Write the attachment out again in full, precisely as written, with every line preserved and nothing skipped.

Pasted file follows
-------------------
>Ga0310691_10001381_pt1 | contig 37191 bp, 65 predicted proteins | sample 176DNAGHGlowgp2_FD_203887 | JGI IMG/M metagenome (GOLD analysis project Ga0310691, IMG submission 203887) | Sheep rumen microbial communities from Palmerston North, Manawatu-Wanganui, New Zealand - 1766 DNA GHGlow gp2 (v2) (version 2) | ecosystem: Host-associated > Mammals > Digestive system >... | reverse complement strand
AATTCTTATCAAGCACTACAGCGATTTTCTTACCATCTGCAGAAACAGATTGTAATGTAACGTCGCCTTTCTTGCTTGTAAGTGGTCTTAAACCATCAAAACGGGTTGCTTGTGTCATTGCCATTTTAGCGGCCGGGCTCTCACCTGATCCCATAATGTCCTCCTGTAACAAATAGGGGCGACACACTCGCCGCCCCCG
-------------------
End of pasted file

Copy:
>Ga0310691_10001381_pt1 | contig 37191 bp, 65 predicted proteins | sample 176DNAGHGlowgp2_FD_203887 | JGI IMG/M metagenome (GOLD analysis project Ga0310691, IMG submission 203887) | Sheep rumen microbial communities from Palmerston North, Manawatu-Wanganui, New Zealand - 1766 DNA GHGlow gp2 (v2) (version 2) | ecosystem: Host-associated > Mammals > Digestive system >... | reverse complement strand
AATTCTTATCAAGCACTACAGCGATTTTCTTACCATCTGCAGAAACAGATTGTAATGTAACGTCGCCTTTCTTGCTTGTAAGTGGTCTTAAACCATCAAAACGGGTTGCTTGTGTCATTGCCATTTTAGCGGCCGGGCTCTCACCTGATCCCATAATGTCCTCCTGTAACAAATAGGGGCGACACACTCGCCGCCCCCG